The repairperson’s next comment spurred the idea for this blog post. He said, “It’s really nice to be appreciated. Most people highly underestimate the value of being recognized.”

Take a moment to reflect on that statement.

“It’s really nice to be appreciated. Most people highly underestimate the value of being recognized.”

When was the last time someone stopped to thank you or recognize the work that you do?

Can you recall the last time you paid someone a specific compliment or expressed your gratitude in a way that made the person feel sincerely seen, heard, or recognized?

Several weeks ago, I received a handwritten note from a client. Wow, did it make me feel awesome! I was pleased to know our meeting made an impact and it meant a lot that the client took time out of their day to say, “Thank you.”image of thank you note

“Thank you.” Two of the most powerful words that can be articulated.

This weekend, I had breakfast with a friend. She told me about her daughter’s involvement in theater. After every scene or practice, the director provides the students feedback. Regardless if the director has praise or criticism for the student, the student’s required response to the director is “Thank you.” I thought it was an awesome lesson for these young people to be taught gratitude for honesty, for critical feedback, for the opportunity to grow, as well as learning how to accept praise and complements.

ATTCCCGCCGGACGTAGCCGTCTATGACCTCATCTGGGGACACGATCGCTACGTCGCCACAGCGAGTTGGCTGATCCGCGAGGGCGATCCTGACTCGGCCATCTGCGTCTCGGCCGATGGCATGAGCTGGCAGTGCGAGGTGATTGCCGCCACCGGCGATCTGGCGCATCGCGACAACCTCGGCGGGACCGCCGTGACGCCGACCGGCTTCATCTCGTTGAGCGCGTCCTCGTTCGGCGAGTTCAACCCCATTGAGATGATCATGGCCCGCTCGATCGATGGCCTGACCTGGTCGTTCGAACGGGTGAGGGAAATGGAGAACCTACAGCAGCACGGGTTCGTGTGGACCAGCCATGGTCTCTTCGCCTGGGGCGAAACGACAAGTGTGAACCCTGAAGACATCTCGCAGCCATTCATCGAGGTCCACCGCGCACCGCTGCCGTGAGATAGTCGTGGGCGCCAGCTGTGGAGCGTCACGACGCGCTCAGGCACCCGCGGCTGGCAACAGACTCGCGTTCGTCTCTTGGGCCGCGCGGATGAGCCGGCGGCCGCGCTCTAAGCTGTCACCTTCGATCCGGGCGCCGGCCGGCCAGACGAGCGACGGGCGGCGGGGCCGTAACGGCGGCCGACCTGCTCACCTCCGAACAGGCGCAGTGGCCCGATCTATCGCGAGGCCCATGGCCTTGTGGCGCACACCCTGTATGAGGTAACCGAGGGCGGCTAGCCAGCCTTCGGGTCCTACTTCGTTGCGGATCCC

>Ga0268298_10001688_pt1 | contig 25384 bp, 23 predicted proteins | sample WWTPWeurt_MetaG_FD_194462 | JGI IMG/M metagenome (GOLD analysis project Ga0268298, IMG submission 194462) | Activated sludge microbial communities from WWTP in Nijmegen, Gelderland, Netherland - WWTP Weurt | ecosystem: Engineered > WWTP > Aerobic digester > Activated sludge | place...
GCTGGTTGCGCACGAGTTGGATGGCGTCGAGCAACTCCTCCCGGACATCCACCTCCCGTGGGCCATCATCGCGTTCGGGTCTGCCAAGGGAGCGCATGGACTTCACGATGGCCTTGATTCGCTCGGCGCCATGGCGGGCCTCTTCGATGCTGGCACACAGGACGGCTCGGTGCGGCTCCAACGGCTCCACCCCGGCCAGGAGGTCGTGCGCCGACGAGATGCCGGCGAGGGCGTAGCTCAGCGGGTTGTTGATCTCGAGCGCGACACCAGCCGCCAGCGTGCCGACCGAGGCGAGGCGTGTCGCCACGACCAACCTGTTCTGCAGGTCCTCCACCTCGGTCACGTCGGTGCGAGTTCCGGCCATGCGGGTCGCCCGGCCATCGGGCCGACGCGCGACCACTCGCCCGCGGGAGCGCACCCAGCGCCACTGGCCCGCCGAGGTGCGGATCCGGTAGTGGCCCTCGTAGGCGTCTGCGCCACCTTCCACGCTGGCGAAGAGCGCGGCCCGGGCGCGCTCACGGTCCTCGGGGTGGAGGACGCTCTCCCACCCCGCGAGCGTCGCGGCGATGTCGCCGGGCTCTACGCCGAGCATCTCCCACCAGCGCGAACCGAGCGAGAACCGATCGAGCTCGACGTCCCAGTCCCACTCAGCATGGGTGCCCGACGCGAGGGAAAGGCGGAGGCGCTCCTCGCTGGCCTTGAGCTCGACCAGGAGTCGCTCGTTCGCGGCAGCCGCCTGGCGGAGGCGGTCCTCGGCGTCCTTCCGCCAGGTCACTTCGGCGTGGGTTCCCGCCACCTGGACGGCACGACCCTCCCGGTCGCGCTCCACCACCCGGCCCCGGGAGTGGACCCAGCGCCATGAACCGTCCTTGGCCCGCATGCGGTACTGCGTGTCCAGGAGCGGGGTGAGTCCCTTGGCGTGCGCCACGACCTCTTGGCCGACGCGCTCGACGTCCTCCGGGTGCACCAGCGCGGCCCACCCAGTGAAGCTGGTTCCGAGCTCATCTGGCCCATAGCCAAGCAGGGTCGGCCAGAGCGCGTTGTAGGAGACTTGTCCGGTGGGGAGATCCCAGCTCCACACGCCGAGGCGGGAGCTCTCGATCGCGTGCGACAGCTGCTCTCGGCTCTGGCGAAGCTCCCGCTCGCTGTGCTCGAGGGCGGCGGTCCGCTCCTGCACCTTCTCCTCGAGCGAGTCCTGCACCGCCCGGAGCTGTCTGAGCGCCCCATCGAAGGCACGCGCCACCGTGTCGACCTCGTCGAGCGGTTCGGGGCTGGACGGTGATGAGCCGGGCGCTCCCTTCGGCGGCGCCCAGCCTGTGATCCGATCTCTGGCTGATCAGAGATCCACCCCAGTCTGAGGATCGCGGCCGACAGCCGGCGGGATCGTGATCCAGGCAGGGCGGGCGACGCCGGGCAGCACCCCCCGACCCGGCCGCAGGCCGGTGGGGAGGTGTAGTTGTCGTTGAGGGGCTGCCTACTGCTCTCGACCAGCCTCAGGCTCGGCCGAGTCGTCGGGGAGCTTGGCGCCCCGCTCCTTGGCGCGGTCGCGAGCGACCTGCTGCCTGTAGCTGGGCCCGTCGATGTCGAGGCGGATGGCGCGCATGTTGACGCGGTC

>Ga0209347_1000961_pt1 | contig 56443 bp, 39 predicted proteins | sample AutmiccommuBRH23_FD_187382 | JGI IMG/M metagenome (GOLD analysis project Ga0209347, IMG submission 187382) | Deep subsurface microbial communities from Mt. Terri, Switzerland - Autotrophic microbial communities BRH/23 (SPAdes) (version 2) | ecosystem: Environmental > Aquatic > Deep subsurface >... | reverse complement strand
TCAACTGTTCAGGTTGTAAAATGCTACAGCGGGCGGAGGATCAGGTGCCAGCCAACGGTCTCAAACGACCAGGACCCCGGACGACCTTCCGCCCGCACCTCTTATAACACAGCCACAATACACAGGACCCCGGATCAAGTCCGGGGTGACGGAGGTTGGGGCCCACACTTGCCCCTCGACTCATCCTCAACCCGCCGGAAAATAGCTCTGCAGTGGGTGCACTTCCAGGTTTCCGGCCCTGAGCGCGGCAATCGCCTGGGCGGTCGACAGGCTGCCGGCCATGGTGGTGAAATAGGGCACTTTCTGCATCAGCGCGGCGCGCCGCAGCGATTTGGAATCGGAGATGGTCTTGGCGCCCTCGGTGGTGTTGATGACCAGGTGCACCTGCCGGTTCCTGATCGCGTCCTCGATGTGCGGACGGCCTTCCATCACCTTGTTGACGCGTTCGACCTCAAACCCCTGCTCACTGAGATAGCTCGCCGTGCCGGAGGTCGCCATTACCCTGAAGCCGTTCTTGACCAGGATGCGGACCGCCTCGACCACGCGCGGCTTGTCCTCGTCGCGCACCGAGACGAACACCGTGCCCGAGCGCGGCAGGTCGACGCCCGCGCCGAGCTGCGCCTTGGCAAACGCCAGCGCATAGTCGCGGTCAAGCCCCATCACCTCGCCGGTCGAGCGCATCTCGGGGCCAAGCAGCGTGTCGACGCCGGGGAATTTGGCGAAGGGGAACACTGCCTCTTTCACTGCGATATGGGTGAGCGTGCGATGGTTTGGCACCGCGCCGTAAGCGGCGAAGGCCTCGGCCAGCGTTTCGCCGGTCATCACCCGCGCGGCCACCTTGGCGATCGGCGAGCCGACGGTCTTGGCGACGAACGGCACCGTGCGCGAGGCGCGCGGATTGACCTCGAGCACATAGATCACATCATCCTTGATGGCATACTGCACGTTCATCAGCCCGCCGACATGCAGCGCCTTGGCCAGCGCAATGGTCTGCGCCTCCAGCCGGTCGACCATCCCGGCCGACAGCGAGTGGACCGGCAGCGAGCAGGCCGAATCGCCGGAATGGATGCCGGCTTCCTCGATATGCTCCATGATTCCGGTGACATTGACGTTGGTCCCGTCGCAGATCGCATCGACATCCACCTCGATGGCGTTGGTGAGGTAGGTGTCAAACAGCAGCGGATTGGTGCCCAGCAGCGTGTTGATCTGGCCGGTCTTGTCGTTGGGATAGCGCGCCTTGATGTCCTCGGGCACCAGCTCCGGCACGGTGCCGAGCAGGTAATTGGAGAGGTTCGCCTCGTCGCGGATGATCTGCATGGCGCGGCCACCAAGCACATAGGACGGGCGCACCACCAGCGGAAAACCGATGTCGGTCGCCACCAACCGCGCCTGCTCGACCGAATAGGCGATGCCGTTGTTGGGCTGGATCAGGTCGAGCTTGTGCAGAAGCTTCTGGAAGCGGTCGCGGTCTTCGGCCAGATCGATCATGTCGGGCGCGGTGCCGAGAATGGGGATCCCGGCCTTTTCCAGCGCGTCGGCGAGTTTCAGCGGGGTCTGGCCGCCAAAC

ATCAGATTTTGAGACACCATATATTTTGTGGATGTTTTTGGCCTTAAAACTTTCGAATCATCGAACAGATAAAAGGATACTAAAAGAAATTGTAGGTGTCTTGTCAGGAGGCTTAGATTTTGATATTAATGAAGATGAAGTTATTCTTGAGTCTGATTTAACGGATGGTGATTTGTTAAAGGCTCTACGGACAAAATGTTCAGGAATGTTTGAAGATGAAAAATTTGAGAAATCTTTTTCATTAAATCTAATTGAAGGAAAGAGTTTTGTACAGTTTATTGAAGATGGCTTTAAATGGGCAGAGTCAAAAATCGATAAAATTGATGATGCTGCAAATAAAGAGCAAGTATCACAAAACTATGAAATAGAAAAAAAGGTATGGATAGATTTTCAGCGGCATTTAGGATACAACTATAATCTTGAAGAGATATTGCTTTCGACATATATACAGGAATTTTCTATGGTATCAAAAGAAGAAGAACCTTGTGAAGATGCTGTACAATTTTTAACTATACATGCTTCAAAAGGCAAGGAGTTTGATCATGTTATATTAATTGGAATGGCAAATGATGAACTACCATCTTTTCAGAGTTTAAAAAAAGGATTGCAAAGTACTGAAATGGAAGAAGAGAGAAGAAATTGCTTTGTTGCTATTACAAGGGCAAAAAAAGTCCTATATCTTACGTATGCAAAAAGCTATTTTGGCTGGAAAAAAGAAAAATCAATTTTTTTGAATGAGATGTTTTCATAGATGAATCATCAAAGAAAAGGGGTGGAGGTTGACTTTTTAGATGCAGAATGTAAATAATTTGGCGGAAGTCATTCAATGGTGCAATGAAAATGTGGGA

It may sound odd, but one of the reasons I often commute by bus is because it provides the opportunity to witness gratitude. It’s rare to come to a stop where a passenger gets off and not hear the words “Thank you.” Most passengers thank the drivers and most drivers warmly acknowledge the passengers.

So, here’s your challenge for the week… If you are not in the habit of expressing “Thank you” to your employees, customers, or co-owners, I encourage you to try it on! Being on the receiving end of “Thank you” feeds those around you. Meanwhile, as you start to bestow words or acts of recognition, it will subconsciously stimulate your internal sense of appreciation.

And for all you business owners out there, thank you for your courage. I admire your passion and leadership. I recognize how you bolster our local economy and contribute to the fabric of our community.

Thank you. Thank you. Thank you!

Post date: 201810

Let's face it...most stock photography sucks.

Perhaps worse, it can cost a small fortune to hire a real photographer to shoot what you want.

So what's a marketer to do?

Fortunately for you, there ARE a number of great resources to find awesome images for little to no cost!

Below you will find a curated list of the best sites for finding free photos. 

For the most part - they are free to use and made available under the Creative Commons Zero License

https://unsplash.com
Simply stunning photos! Lots of nature scenes, great search function. My current favorite site.

https://www.pexels.com
Maybe the largest of the royalty-free sites.

https://pixabay.com
Tons of free stock photos, vector graphics, and art illustrations.

http://www.lifeofpix.com
Lots more nature and architecture shots from Leeroy Advertising Agency in Montreal and its network of photographers.

http://kaboompics.com
Breathtaking pictures. Searchable.

http://jaymantri.com
Free Pics. Do Anything. Make Magic. Courtesy of Jay Mantri.

Post date: 201810